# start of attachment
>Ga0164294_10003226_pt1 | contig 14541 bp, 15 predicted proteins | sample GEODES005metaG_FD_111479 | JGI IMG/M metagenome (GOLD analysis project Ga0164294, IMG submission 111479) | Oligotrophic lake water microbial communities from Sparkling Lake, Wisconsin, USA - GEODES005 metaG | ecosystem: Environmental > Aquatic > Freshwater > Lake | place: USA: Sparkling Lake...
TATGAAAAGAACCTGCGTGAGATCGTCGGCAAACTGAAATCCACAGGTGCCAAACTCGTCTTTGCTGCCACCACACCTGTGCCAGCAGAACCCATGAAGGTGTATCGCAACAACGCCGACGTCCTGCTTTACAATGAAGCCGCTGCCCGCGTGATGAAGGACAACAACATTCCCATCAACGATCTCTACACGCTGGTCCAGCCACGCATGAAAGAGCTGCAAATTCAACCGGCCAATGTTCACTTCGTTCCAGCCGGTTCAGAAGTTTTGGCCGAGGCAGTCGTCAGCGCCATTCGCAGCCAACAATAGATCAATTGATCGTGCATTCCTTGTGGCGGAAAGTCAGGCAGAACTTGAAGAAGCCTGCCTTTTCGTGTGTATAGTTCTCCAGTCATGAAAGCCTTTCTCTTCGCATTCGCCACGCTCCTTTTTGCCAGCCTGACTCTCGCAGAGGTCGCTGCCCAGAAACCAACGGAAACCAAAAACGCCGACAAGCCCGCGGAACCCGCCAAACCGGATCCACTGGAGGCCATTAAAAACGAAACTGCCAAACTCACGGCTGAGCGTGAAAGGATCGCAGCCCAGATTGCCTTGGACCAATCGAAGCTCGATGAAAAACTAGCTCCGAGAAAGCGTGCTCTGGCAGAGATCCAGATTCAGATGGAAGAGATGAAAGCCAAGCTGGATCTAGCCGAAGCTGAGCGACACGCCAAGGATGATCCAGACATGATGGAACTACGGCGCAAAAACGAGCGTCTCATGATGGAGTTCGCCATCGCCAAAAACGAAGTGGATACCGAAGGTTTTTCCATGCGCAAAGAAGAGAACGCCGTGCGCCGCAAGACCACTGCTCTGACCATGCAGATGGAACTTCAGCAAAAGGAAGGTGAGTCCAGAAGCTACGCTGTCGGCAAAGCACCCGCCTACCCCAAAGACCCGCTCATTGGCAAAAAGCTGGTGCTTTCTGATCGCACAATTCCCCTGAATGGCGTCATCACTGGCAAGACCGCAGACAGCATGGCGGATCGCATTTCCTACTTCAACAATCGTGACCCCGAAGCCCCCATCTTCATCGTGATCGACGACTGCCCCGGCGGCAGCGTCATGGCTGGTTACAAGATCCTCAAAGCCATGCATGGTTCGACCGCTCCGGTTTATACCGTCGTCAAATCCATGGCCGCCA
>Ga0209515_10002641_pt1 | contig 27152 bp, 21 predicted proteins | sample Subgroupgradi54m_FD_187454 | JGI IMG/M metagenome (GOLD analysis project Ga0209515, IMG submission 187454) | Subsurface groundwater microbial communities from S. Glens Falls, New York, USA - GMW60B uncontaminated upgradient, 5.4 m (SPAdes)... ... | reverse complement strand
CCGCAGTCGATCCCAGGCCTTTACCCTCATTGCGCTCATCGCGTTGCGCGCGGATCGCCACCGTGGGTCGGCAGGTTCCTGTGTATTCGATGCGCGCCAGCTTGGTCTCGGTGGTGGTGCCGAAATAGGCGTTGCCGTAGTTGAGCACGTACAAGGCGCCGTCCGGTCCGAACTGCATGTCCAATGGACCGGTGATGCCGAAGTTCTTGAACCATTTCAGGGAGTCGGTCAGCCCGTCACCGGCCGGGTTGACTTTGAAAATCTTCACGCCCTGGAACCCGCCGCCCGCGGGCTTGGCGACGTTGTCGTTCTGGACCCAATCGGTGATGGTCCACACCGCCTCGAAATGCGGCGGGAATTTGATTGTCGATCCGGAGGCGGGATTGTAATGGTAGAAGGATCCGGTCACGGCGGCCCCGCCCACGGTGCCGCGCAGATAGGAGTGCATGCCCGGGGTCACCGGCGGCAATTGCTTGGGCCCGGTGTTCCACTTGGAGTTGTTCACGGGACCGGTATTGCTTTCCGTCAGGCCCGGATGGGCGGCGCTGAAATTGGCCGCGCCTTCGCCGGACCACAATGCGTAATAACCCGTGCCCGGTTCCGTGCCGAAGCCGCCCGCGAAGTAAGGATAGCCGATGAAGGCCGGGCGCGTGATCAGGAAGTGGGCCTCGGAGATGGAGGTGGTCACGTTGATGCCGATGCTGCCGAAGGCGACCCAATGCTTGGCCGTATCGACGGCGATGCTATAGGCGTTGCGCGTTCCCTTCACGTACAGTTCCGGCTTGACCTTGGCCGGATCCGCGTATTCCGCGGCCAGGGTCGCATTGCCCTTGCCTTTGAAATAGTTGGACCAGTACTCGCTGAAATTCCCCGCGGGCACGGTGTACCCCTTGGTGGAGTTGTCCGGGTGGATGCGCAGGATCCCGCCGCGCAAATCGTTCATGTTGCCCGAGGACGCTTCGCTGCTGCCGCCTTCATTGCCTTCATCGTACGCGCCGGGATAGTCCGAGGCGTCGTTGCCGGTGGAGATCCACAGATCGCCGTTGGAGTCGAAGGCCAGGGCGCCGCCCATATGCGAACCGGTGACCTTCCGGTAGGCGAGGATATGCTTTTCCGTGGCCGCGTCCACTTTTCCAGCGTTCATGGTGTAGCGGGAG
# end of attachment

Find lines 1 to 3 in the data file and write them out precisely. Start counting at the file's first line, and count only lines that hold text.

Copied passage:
>Ga0164294_10003226_pt1 | contig 14541 bp, 15 predicted proteins | sample GEODES005metaG_FD_111479 | JGI IMG/M metagenome (GOLD analysis project Ga0164294, IMG submission 111479) | Oligotrophic lake water microbial communities from Sparkling Lake, Wisconsin, USA - GEODES005 metaG | ecosystem: Environmental > Aquatic > Freshwater > Lake | place: USA: Sparkling Lake...
TATGAAAAGAACCTGCGTGAGATCGTCGGCAAACTGAAATCCACAGGTGCCAAACTCGTCTTTGCTGCCACCACACCTGTGCCAGCAGAACCCATGAAGGTGTATCGCAACAACGCCGACGTCCTGCTTTACAATGAAGCCGCTGCCCGCGTGATGAAGGACAACAACATTCCCATCAACGATCTCTACACGCTGGTCCAGCCACGCATGAAAGAGCTGCAAATTCAACCGGCCAATGTTCACTTCGTTCCAGCCGGTTCAGAAGTTTTGGCCGAGGCAGTCGTCAGCGCCATTCGCAGCCAACAATAGATCAATTGATCGTGCATTCCTTGTGGCGGAAAGTCAGGCAGAACTTGAAGAAGCCTGCCTTTTCGTGTGTATAGTTCTCCAGTCATGAAAGCCTTTCTCTTCGCATTCGCCACGCTCCTTTTTGCCAGCCTGACTCTCGCAGAGGTCGCTGCCCAGAAACCAACGGAAACCAAAAACGCCGACAAGCCCGCGGAACCCGCCAAACCGGATCCACTGGAGGCCATTAAAAACGAAACTGCCAAACTCACGGCTGAGCGTGAAAGGATCGCAGCCCAGATTGCCTTGGACCAATCGAAGCTCGATGAAAAACTAGCTCCGAGAAAGCGTGCTCTGGCAGAGATCCAGATTCAGATGGAAGAGATGAAAGCCAAGCTGGATCTAGCCGAAGCTGAGCGACACGCCAAGGATGATCCAGACATGATGGAACTACGGCGCAAAAACGAGCGTCTCATGATGGAGTTCGCCATCGCCAAAAACGAAGTGGATACCGAAGGTTTTTCCATGCGCAAAGAAGAGAACGCCGTGCGCCGCAAGACCACTGCTCTGACCATGCAGATGGAACTTCAGCAAAAGGAAGGTGAGTCCAGAAGCTACGCTGTCGGCAAAGCACCCGCCTACCCCAAAGACCCGCTCATTGGCAAAAAGCTGGTGCTTTCTGATCGCACAATTCCCCTGAATGGCGTCATCACTGGCAAGACCGCAGACAGCATGGCGGATCGCATTTCCTACTTCAACAATCGTGACCCCGAAGCCCCCATCTTCATCGTGATCGACGACTGCCCCGGCGGCAGCGTCATGGCTGGTTACAAGATCCTCAAAGCCATGCATGGTTCGACCGCTCCGGTTTATACCGTCGTCAAATCCATGGCCGCCA
>Ga0209515_10002641_pt1 | contig 27152 bp, 21 predicted proteins | sample Subgroupgradi54m_FD_187454 | JGI IMG/M metagenome (GOLD analysis project Ga0209515, IMG submission 187454) | Subsurface groundwater microbial communities from S. Glens Falls, New York, USA - GMW60B uncontaminated upgradient, 5.4 m (SPAdes)... ... | reverse complement strand